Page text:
Villagers pass by an abandoned boat parked on the dry bed of the Indus River as they search for drinking water after their wells dried up, near Thatta, 75km northeast of Karachi, Pakistan, on April 7, 2001. The sharing of the water of the Indus has been a bone of contention between India and Pakistan. Photo: AP
In 2016, after a terrorist attack on an Indian army base in Uri in Kashmir, Modi said that “blood and water cannot flow together”. At the time, experts believed India did not have the required infrastructure to store the water even if it wanted to stop the flow of rivers to Pakistan. But India’s determination to build dams on the western rivers is increasingly the cause of disquiet in Pakistan.
Nepal has also been unhappy with India in recent years for its construction of infrastructure such as roads in their disputed border areas, including in the Lipu Lekh Himalayan pass. In 2021, Modi, speaking at an election campaign rally in the northern state of Uttarakhand, referred to the expansion of the road passing through Lipu Lekh that leads to a Hindu pilgrimage site in Tibet, causing an uproar in Nepal. Kathmandu has also protested against India’s inclusion of these territories in its map in 2019.
Nepalese policemen restrain protesters in front of the parliament building in Kathmandu on May 10, 2020. Dozens of youth from the “Save Border Movement” staged protests against India’s unilateral construction of a link road to Mansarovar in Tibet via the Lipu Lekh region. Photo: EPA-EFE

In 2020, Sri Lanka’s former high commissioner to India, Austin Fernando, wrote that, just as Delhi can challenge its boundary with Nepal, it can also violate its maritime boundary with Sri Lanka, which would be unable to counter such actions, nor does it expect other countries to come to its aid.

India looks increasingly assertive in its neighbourhood with its growing economic power and military modernisation. There appears to be purpose in its construction of roads, dams and other infrastructure in areas of dispute with Nepal and in the western rivers of Kashmir, as well as its plan to renegotiate historically solid agreements with its neighbours.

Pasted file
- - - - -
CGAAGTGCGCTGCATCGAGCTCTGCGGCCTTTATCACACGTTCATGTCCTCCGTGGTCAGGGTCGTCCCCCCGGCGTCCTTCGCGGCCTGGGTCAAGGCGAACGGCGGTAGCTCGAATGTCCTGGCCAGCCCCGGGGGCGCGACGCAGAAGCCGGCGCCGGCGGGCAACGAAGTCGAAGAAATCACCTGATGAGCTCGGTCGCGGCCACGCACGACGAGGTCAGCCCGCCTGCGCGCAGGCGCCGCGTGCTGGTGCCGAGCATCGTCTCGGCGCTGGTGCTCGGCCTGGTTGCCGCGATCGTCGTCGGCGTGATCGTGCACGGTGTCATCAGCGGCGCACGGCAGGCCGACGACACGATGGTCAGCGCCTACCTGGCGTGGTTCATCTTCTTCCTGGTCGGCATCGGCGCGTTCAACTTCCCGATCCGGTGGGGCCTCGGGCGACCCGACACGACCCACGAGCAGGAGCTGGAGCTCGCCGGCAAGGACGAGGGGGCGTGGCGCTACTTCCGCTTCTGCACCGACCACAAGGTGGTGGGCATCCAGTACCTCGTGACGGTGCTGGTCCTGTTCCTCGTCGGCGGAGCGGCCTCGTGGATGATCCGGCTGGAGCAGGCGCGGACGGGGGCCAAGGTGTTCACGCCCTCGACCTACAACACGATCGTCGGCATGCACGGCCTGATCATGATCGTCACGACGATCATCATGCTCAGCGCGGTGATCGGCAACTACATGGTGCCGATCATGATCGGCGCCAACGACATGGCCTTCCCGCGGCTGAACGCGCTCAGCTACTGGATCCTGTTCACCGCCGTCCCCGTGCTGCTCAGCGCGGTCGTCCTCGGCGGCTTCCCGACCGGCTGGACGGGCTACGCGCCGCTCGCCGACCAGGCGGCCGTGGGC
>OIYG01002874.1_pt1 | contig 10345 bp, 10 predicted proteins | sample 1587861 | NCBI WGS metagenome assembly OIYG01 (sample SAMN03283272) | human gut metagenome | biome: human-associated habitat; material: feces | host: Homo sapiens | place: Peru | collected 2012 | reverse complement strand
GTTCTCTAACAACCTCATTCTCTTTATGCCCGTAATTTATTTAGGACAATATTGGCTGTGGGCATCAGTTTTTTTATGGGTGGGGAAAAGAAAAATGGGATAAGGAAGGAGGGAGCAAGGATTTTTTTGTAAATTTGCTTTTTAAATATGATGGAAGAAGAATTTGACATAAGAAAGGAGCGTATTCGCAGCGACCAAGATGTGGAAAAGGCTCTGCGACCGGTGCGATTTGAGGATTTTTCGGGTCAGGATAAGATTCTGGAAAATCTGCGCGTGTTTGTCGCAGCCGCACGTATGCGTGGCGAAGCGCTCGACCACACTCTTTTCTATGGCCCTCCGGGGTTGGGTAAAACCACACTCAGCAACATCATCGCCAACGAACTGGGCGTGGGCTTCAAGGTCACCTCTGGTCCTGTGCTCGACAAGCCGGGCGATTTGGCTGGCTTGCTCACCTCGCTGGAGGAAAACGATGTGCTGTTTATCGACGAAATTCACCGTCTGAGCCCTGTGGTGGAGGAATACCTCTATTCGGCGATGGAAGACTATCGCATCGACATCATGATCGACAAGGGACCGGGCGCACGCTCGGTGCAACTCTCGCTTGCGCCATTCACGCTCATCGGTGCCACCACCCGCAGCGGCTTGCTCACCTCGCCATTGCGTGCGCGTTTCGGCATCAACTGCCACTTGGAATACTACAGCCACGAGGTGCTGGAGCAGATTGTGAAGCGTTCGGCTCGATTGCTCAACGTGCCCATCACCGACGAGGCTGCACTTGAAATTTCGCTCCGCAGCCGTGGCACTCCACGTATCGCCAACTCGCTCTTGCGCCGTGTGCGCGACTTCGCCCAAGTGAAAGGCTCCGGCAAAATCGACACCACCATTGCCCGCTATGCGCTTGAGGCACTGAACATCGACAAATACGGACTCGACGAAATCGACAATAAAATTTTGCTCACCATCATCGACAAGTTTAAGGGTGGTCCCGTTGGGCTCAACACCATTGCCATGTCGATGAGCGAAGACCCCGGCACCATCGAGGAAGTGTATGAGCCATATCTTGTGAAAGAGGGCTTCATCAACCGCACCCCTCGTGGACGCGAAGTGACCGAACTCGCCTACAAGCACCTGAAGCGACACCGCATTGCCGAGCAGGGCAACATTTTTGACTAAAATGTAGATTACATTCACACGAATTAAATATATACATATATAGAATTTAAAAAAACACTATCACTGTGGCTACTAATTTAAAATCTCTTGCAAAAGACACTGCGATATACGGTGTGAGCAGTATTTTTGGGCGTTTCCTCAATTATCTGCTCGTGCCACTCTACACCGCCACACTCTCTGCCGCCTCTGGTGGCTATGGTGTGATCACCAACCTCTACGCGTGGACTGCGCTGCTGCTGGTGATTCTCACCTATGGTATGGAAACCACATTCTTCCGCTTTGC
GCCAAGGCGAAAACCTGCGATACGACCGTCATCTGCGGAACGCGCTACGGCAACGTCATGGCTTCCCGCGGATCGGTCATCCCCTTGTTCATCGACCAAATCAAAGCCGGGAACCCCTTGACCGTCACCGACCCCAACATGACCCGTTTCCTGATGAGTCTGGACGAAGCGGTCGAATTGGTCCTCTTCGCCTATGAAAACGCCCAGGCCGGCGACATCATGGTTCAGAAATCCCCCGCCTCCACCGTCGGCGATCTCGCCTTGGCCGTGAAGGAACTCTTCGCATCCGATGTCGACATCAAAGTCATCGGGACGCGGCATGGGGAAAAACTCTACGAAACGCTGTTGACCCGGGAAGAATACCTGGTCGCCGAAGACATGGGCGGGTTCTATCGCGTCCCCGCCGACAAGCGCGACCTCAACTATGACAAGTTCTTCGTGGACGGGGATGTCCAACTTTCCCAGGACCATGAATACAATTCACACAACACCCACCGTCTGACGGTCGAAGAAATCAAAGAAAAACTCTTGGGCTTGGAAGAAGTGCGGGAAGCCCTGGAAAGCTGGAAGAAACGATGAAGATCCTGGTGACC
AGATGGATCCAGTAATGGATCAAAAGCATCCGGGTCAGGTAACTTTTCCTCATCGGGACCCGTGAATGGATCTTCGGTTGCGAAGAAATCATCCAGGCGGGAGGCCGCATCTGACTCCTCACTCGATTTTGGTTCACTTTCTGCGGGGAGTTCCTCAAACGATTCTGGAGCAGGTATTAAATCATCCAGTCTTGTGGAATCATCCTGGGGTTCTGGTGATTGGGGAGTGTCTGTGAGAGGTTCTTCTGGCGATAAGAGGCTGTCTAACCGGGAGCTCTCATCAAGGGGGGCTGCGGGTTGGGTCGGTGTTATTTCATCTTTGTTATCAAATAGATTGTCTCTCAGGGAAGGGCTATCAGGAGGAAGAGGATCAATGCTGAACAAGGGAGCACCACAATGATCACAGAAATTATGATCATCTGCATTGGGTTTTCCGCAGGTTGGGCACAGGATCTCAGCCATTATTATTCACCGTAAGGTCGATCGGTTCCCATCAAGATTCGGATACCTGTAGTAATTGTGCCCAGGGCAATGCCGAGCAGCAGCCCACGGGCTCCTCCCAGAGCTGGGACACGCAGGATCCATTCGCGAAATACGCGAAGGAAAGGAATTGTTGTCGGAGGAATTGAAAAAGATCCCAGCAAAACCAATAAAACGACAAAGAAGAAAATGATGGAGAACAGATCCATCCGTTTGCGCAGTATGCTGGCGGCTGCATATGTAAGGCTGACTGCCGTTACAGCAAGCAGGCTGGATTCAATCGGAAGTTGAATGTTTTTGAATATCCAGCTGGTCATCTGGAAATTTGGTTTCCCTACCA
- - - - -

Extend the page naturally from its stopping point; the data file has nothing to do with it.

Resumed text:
And it was India’s construction of military infrastructure in its disputed borderlands with China that led to their deadly 2020 clash in the Himalayas. Beijing is not dialling down its military posture and diplomatic positioning because it knows Delhi is trying to be assertive, supported by Western powers.

Western powers have few objections to India’s assertiveness because they see India as a regional counterweight to China. But they may have overlooked the effect of the combination of Indian assertiveness and the West’s seeming disregard for the concerns and interests of smaller South Asian states – there is increasingly little option but to reach out to China for defensive help.

Interestingly, the Democracy Report 2024 by the Sweden-based V-Dem Institute labels India as “one of the worse autocratisers”, after downgrading it to an “electoral autocracy” in 2018, a category it shares with Russia. Delhi, it seems, is taking a leaf out of Moscow’s playbook on how to expand territory in one’s neighbourhood.

Asma Khalid is an independent researcher and former visiting fellow at the Stimson Centre